When I was a management consultant one of the almost daily mantras was a quote from the management expert Peter Drucker – “There is nothing so useless as doing efficiently that which should not be done at all”. Putting in place the approaches above is pointless if you aren’t using them to do the right things. Something I’ve recently started doing each evening is asking myself “What must I do tomorrow if I do nothing else?” This has been really effective as it has helped me hone in on the important activities and means I have a real sense of achievement at the end of the day.

What would you add?

So, there you have it: my top six productivity tips. This list is by no means exhaustive, but I have found these approaches the most helpful in keeping me motivated and productive. What tips would you add to the list? Please let me know in the comments below.

Why creativity is important (and how we are killing it)

Every child is an artist, the problem is staying an artist when you grow up – Pablo Picasso
When was the last time you did something which had no immediate practical application? When did you last do something truly creative? It may have been yesterday, but, more likely, it was a lot longer ago than that. Our creative urges, almost universal in primary school children, are often beaten out of us as the more practical consideration of finding a job for our future becomes the focus. But it doesn’t have to be like this and, in fact, the two can quite happily go hand-in-hand.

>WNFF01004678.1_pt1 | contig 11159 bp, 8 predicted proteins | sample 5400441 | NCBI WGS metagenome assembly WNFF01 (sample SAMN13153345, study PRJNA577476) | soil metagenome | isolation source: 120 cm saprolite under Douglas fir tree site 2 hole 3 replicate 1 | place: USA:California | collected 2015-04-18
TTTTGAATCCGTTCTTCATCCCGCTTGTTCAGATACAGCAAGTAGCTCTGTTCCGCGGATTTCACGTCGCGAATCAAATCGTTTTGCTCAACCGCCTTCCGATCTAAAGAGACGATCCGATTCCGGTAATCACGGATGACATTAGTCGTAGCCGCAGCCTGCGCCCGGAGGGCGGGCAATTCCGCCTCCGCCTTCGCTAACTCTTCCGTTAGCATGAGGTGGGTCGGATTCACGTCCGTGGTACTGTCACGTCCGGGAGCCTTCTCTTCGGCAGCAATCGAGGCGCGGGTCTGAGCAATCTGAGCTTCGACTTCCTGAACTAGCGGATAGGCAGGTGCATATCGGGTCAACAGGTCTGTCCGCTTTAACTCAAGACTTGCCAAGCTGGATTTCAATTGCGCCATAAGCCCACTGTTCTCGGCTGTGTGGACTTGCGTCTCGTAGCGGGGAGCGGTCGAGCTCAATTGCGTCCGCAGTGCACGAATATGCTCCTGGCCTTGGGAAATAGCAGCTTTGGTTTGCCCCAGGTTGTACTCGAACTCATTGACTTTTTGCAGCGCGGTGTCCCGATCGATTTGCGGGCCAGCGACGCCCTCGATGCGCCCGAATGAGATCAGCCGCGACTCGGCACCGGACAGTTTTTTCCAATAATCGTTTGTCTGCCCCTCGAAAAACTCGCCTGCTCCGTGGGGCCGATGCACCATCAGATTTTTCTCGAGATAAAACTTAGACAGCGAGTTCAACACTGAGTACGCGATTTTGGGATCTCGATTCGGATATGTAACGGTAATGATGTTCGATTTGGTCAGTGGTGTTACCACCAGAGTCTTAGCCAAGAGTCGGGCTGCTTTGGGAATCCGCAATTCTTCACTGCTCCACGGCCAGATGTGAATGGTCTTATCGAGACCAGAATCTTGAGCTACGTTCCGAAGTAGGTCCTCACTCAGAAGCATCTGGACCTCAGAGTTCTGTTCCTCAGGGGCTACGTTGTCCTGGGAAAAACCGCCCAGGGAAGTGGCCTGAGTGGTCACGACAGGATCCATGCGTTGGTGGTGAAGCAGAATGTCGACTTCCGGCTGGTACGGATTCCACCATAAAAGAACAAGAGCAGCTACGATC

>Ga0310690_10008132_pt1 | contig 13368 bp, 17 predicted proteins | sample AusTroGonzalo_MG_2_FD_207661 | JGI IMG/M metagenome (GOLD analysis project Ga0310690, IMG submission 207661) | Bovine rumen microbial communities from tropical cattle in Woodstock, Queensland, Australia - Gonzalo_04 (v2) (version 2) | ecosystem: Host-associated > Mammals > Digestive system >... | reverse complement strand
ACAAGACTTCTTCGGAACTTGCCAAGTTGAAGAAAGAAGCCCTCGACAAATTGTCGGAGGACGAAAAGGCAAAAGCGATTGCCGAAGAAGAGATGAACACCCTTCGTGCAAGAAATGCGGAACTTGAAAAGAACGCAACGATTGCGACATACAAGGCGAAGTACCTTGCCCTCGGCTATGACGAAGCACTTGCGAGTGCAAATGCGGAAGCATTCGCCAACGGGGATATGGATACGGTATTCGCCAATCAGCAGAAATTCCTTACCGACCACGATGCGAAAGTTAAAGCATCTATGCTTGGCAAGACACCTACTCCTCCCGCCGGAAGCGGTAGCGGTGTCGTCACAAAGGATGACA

Why creativity is important

1. It leads to innovation which leads to progress

moon-walk-60616_960_720Thinking in terms of the macro benefits of creativity to society and the economy for a moment, it makes financial sense. In the business world we need creativity desperately in order to solve the problems which businesses and the wider world face and for businesses to become more effective and efficient. If there is no creativity, where will progress come from?

2. It produces more effective workers in the modern world

Again, to think of the need for creativity in practical and financial terms, modern jobs require much more creativity than they did in the past and will continue to demand it even more. Fostering a child’s creativity and inquisitiveness will fit them better for the world in which they will live and work than pushing them down a narrow corridor of learning purely what is practical and will get you a job right now.

3. It increases mental well-being